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Frederica von Stade: "Salzburg Recital"

spacer Songs by Canteloube, Copland, Fauré, Ives, Mahler, Pasatieri, Poulenc, Schönberg, R. Strauss; Katz, piano. No texts. Orfeo C 870 121 B

Revolutionary Lady

A live recital from Salzburg captures Frederica von Stade in peak form, showing charm and accomplishment in a diverse but delightful program of song.

VonStadeCD

Frederica von Stade's protean approach to music has opened doors (and set standards) for Susanne Mentzer, Susan Graham, Joyce DiDonato and other lyric mezzos who have followed. On August 18, 1986, after more than a dozen years of stardom — largely in Mozart and Rossini, but with triumphs to her name in Monteverdi, Berlioz, Massenet and Richard Strauss in Europe and North America — she gave a solo recital at Salzburg's prestigious if acoustically demanding Grosses Festspielhaus. Orfeo now releases the happy results in its welcome series of live Salzburg Liederabenden.

Von Stade collaborated with longtime accompanist Martin Katz on a program whose diversity apparently raised eyebrows among the more tradition-bound Festival patrons. Yet the applause is generous. From our perspective today, the program doesn't seem all that revolutionary — Lieder eines Fahrenden Gesellen, groups of Fauré and Strauss, American songs by Copland, Ives and Pasatieri, three Brettl-Lieder, plus a quartet of sunny Canteloube songs, quite delightfully done, and encores by Poulenc and Offenbach. But a quarter-century ago, many recital audiences largely expected Schubert, Schumann and Brahms. Von Stade is in very good estate here, demonstrating a fine balance between the strengths of her youthful and mature vocal personae. Katz is an alert and supportive partner, his sound steady if sometimes a mite foursquare.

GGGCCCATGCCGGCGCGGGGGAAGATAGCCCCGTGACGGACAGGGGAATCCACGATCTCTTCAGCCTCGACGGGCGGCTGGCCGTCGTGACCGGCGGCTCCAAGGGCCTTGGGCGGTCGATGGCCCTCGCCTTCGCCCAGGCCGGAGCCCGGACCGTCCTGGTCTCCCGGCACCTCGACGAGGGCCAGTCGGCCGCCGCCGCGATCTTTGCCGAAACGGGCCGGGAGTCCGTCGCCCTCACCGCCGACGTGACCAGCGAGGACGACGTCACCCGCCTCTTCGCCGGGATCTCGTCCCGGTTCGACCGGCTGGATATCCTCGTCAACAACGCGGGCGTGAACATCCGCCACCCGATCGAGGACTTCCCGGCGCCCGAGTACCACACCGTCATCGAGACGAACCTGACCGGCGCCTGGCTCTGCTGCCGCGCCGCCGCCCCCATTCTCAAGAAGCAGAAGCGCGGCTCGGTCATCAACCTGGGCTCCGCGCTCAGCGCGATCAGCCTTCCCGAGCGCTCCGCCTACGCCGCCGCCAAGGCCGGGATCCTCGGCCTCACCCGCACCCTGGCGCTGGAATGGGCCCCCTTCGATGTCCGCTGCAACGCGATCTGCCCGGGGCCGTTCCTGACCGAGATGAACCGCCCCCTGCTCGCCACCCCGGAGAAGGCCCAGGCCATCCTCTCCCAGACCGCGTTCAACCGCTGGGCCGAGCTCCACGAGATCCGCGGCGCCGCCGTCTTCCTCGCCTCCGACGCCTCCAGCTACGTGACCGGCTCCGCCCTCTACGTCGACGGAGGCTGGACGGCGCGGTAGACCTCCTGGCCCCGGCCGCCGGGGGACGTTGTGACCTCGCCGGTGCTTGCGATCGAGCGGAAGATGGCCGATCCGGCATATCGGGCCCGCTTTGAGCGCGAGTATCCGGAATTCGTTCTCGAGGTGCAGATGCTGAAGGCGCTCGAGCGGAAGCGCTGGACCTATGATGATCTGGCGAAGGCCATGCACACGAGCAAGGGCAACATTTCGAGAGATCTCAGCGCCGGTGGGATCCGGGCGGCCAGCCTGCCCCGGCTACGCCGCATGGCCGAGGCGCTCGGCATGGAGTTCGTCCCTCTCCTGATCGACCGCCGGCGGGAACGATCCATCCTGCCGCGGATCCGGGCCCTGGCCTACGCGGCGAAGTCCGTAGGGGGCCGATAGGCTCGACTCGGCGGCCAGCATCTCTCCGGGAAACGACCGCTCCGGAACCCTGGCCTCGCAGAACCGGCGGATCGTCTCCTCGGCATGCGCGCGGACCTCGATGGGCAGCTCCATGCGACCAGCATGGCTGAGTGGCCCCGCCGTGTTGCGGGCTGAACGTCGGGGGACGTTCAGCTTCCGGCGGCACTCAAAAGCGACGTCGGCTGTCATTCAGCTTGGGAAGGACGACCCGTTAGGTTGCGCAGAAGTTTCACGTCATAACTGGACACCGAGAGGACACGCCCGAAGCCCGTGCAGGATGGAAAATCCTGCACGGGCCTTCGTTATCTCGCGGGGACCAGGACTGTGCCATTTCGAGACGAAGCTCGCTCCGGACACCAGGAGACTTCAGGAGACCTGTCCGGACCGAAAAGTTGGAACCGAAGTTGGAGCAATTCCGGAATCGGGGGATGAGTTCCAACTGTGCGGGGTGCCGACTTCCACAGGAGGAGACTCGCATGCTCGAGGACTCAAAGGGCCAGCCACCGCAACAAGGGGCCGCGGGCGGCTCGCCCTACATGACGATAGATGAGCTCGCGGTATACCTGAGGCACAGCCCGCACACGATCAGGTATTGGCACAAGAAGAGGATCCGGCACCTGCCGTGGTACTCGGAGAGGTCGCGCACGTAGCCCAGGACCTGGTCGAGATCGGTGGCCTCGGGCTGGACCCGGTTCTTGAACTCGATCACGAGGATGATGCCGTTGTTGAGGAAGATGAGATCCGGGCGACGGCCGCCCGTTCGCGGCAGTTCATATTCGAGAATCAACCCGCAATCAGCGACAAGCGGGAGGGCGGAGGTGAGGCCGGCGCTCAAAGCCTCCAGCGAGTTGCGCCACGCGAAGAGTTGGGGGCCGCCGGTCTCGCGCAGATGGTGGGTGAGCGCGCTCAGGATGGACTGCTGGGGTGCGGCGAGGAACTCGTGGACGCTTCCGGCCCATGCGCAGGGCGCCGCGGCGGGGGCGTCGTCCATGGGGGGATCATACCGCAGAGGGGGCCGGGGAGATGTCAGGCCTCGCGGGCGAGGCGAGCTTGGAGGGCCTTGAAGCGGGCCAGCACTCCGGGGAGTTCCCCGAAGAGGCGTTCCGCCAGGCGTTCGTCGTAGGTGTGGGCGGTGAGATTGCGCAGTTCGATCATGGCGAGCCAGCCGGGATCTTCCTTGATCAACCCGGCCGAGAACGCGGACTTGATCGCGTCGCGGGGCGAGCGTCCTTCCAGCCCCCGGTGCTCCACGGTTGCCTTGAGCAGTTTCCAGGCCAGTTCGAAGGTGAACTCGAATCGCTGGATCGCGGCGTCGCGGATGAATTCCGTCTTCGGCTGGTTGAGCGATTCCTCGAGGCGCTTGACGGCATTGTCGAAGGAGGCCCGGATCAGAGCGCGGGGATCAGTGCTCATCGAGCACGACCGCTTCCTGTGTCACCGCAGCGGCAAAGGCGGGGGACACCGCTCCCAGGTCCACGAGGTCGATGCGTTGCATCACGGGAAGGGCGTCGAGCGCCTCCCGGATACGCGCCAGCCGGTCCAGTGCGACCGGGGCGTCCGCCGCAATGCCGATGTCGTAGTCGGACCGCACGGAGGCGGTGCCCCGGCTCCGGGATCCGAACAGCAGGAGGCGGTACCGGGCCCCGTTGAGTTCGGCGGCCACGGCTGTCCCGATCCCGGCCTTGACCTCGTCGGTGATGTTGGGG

Von Stade elsewhere recorded Fauré songs with pianist Jean-Philippe Collard, including the charming "Mandoline," which is included here. She commands excellent French style and aptly lean, pointed tone. The Strauss lieder, none of them chestnuts ("Rote Rosen," "Die erwachte Rose" and "Begegnung") also go very well. The testing Mahler cycle calls on the inherent poignancy in von Stade's voice to help create larger effects than nature perhaps intended. Von Stade could produce the dark color the lowest notes demand, but it can seem somewhat disassociated from the rest of her timbre. In passages requiring considerable volume, von Stade sometimes deployed an insistent vibrato different in aspect from her usual tonal clarity, but it's a considered artistic choice. 

The mezzo often programmed the songs in her American group. Copland's "Why did they shut me out of Heaven?" — with its question, "Did I sing too loud?" — is probably best-suited to someone with a Helen Traubel- or Christine Brewer-size instrument. We can be grateful that von Stade doesn't treat it as a one-joke song and mines the sentiment behind the Emily Dickinson lyrics. Ives's "Serenity" gets sensitively treated, but the two contrasted parts of the "Memories" are respectively too rushed and too distended. Pasatieri's "Vocal Modesty," of negligible musical quality, is what it is; many will recall von Stade's final line ("I've slaved since my teens!") from her recital work as a foretaste of the unexpected ferociousness she brought to Mme. de Merteuil in Susa's Dangerous Liaisons at San Francisco Opera. Schoenberg's cabaret songs always tend to strike me as more interesting in concept than in execution, but the performances here show charm and accomplishment. Poulenc's "Fêtes galantes" is taken at a rather headlong clip. The sole aria is the final encore, a von Stade specialty — Périchole's tipsy "Ah! quel dîner," with delightfully rolled rs in "grise" and "grillard." spacer

DAVID SHENGOLD

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Current Issue: August 2014 — VOL. 79, NO. 2